With nearly 50% of it output lost due to the drone attacks on two major facilities already restored, Saudi Arabia, on Tuesday stated that its oil output would be return to normalcy by the end of the month.

The world's top energy exporter had dipped into its strategic reserves to maintain supply to clients, said energy minister Prince Abdulaziz bin Salman, who was only appointed to the role earlier this month.

"I have good news for you... the oil output to international markets is back to what it was before the attack," he said.

"During the past two days the damage was contained, and 50% of the production has been recovered," he added.

"Production will be back to normal by the end of September."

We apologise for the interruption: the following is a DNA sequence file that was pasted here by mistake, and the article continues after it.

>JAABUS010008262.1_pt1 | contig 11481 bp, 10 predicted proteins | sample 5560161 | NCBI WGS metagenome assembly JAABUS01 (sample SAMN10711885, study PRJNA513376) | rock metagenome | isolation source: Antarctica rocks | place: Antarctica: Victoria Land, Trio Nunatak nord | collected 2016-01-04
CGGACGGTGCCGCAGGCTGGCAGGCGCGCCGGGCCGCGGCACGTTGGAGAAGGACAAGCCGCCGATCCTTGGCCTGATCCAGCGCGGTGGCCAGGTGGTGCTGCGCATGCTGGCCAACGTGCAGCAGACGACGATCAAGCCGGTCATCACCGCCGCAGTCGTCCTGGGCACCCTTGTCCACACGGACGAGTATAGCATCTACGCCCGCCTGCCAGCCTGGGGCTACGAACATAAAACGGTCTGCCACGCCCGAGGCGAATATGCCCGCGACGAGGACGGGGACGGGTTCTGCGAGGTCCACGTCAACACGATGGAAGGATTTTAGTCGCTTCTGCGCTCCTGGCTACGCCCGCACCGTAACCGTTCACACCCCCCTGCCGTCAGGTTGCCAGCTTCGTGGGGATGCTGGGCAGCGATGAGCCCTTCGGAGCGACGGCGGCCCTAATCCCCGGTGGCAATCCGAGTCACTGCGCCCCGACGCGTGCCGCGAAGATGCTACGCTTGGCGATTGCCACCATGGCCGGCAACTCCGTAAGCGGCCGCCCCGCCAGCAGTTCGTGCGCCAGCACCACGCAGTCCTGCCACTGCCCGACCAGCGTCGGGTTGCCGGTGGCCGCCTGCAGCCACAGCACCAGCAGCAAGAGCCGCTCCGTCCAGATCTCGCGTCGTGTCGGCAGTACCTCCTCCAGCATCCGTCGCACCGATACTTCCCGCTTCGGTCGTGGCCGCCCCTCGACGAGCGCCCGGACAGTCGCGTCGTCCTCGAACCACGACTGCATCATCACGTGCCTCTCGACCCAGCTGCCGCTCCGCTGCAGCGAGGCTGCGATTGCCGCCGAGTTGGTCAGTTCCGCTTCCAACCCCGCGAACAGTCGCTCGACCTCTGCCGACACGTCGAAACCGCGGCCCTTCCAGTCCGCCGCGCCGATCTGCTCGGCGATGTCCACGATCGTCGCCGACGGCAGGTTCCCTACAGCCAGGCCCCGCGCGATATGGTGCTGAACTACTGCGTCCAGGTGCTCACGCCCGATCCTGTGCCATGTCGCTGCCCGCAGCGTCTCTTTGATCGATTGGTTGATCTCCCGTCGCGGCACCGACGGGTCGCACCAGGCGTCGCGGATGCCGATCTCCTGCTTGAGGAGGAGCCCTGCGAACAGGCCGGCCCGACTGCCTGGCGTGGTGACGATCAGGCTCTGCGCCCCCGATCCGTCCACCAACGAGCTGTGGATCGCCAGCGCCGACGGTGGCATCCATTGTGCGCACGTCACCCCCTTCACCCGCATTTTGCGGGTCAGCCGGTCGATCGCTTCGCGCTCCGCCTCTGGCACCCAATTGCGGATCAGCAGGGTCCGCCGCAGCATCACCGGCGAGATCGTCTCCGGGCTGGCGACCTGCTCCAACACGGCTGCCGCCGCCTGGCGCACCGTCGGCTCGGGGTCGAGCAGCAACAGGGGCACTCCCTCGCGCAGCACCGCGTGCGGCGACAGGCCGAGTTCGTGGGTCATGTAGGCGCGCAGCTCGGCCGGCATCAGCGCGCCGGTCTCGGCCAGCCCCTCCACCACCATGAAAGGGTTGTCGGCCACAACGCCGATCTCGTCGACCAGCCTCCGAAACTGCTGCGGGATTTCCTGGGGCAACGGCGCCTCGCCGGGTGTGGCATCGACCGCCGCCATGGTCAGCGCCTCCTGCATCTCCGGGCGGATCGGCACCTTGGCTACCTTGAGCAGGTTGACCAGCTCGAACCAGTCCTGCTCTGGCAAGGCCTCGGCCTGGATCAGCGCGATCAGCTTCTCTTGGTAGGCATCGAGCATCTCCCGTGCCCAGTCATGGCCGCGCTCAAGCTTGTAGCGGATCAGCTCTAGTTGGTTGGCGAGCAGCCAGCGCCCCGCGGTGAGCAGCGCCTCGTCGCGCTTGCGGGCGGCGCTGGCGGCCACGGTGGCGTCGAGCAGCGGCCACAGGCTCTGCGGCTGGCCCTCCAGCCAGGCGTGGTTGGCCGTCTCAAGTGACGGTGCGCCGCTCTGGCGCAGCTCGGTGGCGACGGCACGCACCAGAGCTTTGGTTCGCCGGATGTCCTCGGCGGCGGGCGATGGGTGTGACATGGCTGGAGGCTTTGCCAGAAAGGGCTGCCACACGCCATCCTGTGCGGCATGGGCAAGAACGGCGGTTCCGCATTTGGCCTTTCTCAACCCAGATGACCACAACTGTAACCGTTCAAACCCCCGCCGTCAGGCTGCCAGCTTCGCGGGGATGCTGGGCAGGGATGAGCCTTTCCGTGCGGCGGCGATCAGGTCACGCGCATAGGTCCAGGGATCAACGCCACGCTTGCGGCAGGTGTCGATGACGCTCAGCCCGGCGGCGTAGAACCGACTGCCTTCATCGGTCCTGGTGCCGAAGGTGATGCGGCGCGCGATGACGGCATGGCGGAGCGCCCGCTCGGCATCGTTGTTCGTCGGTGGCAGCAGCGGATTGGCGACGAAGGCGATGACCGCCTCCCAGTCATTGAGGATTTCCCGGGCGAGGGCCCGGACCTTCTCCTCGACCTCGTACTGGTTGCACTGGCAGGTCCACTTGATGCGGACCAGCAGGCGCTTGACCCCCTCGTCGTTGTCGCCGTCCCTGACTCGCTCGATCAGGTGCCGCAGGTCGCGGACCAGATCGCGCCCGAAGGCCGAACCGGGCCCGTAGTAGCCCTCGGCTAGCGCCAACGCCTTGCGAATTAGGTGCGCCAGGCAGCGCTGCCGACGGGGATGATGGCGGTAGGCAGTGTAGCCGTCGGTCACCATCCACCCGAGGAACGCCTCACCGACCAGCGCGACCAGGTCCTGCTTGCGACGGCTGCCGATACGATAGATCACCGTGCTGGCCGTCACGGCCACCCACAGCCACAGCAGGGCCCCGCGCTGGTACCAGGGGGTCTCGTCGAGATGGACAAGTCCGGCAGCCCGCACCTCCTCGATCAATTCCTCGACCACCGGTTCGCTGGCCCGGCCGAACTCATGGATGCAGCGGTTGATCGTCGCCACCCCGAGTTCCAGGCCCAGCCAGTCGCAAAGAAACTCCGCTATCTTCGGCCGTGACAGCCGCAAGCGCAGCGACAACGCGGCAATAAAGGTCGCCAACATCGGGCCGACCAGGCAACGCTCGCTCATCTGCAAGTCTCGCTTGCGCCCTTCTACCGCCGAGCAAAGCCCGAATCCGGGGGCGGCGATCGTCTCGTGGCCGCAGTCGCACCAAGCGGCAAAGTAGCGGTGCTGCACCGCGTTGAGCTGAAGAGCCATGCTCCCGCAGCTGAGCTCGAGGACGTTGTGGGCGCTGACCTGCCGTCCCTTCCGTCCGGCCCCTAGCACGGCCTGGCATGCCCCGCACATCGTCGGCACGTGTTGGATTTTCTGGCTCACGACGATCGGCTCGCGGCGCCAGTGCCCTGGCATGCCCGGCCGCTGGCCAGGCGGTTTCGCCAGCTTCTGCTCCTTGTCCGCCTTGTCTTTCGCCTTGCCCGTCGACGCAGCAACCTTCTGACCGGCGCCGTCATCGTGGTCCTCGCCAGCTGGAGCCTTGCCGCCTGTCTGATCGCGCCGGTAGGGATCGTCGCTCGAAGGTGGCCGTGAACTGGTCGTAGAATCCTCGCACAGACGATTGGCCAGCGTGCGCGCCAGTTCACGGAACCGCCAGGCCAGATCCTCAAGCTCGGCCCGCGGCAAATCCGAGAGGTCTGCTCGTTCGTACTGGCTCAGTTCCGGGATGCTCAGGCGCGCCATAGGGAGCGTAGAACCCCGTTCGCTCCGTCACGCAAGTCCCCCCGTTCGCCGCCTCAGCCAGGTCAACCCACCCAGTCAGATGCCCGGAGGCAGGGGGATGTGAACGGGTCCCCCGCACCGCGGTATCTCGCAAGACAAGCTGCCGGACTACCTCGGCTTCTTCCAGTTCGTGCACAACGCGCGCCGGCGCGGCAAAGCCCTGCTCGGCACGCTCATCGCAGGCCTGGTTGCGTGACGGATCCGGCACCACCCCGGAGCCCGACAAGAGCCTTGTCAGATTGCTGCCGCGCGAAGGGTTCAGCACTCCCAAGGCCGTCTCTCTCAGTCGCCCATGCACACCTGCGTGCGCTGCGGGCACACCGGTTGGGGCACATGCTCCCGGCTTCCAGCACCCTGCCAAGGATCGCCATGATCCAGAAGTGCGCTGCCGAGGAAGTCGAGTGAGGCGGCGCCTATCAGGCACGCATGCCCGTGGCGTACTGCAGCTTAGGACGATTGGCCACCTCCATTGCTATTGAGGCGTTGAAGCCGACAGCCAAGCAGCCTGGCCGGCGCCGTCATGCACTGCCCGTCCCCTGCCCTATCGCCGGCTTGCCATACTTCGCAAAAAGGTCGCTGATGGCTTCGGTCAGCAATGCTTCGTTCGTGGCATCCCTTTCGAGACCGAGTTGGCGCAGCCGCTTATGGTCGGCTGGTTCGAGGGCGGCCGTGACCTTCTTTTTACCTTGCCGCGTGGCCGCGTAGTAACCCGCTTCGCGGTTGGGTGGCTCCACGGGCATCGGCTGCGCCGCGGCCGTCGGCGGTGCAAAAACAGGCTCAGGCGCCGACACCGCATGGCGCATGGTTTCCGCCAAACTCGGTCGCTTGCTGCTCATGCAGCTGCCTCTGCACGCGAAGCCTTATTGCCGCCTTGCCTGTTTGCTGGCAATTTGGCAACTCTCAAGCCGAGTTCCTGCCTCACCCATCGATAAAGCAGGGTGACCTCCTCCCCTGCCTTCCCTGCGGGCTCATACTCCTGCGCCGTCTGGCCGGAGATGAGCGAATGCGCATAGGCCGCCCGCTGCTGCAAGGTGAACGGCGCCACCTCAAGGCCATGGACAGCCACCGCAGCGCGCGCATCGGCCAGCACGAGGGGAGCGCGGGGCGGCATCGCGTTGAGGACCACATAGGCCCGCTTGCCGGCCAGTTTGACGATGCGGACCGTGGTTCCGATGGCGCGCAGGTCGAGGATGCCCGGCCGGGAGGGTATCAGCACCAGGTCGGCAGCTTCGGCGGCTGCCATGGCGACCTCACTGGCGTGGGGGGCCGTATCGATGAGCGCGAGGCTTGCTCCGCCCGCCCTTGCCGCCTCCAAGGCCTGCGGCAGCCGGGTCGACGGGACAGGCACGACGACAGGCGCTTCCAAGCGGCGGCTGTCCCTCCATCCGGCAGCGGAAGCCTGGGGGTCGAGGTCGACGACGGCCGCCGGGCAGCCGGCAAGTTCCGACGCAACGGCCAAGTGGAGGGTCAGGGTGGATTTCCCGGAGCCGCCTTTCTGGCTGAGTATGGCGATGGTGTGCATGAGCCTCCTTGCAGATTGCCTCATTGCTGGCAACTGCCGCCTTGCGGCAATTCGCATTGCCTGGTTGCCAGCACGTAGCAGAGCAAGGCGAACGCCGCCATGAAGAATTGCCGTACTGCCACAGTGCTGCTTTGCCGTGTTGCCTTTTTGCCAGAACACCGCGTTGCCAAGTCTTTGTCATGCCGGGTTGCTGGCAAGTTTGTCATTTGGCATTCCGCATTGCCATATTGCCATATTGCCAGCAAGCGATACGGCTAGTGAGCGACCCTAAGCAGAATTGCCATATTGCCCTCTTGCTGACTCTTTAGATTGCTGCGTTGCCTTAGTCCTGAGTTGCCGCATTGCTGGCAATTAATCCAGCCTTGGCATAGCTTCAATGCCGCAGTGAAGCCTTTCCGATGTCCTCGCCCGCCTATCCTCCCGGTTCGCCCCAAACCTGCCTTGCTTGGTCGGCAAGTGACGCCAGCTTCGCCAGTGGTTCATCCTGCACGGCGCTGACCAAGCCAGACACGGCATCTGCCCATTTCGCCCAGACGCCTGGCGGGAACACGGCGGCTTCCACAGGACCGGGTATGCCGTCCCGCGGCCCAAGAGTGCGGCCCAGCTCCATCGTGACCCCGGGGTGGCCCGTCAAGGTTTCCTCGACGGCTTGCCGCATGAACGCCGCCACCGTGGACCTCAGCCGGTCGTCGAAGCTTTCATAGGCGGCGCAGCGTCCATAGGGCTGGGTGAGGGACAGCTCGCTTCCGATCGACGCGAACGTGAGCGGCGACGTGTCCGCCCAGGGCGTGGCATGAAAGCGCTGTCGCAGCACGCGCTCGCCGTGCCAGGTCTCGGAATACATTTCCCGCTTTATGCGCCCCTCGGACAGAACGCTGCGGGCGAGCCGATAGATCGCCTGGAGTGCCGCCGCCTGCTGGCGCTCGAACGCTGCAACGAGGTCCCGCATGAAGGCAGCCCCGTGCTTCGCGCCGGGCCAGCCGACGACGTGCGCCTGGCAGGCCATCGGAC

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However, despite the US pointing fingers at Iran, the minister, who is the son of King Salman, refrained from saying who he thought was responsible for Saturday's strikes which roiled global energy markets.

"We don't know who is behind the attack," he said, adding that the kingdom wants "proof based on professionalism and internationally recognised standards".

Saudi authorities were also bullish on plans for the mega stock listing of oil giant Aramco, which was thought to be imperilled by the attack.
"The IPO will continue as is, we won't stop anything," said Aramco chairman Yasir al-Rumayyan.

Riyadh pumps some 9.9 million barrels per day (bpd) of which around 7.0 million bpd are exported, mostly to Asian markets.
The strikes took out half its output, some 6% of global oil production.

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